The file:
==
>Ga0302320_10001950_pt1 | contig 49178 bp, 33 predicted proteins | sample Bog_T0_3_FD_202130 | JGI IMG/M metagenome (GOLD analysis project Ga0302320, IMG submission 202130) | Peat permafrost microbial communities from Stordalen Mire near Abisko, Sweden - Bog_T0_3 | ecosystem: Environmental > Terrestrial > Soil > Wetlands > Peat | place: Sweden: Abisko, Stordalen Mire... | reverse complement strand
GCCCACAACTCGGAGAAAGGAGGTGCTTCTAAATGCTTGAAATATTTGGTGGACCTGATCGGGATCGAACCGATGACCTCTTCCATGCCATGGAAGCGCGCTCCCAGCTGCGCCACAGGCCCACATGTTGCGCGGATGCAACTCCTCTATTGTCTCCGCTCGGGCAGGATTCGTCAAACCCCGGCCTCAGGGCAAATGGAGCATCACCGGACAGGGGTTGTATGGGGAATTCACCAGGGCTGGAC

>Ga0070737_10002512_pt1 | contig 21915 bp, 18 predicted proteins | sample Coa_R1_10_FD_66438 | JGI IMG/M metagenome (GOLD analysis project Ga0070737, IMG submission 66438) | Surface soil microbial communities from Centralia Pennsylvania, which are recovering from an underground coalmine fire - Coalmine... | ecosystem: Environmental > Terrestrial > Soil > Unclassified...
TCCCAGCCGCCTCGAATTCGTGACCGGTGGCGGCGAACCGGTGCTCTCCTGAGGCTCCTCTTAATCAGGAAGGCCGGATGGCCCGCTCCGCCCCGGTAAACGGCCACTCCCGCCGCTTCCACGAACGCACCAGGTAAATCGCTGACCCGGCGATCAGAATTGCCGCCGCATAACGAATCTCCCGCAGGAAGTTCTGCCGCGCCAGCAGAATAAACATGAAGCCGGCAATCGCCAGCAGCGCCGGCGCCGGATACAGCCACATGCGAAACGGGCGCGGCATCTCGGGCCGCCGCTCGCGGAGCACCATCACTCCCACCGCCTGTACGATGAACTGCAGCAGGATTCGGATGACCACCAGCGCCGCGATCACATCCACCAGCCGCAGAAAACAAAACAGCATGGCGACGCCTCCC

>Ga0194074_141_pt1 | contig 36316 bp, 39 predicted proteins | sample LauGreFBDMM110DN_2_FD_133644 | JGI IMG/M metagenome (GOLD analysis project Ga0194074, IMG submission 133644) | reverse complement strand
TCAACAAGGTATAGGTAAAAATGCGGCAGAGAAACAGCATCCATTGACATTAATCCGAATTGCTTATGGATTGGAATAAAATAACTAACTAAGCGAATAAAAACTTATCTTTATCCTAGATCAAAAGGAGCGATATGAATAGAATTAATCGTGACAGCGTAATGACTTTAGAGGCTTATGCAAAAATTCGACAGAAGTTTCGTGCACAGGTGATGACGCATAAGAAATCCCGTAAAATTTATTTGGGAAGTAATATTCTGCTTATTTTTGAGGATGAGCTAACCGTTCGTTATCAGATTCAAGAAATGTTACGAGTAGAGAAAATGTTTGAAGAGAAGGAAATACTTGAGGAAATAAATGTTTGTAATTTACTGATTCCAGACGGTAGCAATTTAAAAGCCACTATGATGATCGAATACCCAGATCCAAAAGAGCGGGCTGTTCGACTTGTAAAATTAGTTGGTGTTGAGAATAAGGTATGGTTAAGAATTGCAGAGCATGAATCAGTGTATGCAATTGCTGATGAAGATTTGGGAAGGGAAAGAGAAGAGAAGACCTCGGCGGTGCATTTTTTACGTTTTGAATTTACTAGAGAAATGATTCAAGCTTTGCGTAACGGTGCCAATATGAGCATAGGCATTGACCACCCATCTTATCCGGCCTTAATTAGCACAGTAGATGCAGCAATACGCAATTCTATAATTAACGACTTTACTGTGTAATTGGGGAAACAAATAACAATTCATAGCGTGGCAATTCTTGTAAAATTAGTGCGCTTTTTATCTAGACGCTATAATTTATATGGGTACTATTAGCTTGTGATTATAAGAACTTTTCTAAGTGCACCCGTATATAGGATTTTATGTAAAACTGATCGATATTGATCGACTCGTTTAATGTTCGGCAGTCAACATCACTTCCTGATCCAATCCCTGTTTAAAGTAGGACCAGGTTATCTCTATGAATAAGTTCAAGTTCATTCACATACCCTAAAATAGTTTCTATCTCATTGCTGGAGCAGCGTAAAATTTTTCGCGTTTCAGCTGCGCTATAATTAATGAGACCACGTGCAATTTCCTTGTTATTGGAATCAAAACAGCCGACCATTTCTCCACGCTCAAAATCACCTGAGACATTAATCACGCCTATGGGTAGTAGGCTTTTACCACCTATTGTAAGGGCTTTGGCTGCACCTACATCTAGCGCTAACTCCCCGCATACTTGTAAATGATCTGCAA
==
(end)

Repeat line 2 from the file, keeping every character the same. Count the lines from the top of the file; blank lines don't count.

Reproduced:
GCCCACAACTCGGAGAAAGGAGGTGCTTCTAAATGCTTGAAATATTTGGTGGACCTGATCGGGATCGAACCGATGACCTCTTCCATGCCATGGAAGCGCGCTCCCAGCTGCGCCACAGGCCCACATGTTGCGCGGATGCAACTCCTCTATTGTCTCCGCTCGGGCAGGATTCGTCAAACCCCGGCCTCAGGGCAAATGGAGCATCACCGGACAGGGGTTGTATGGGGAATTCACCAGGGCTGGAC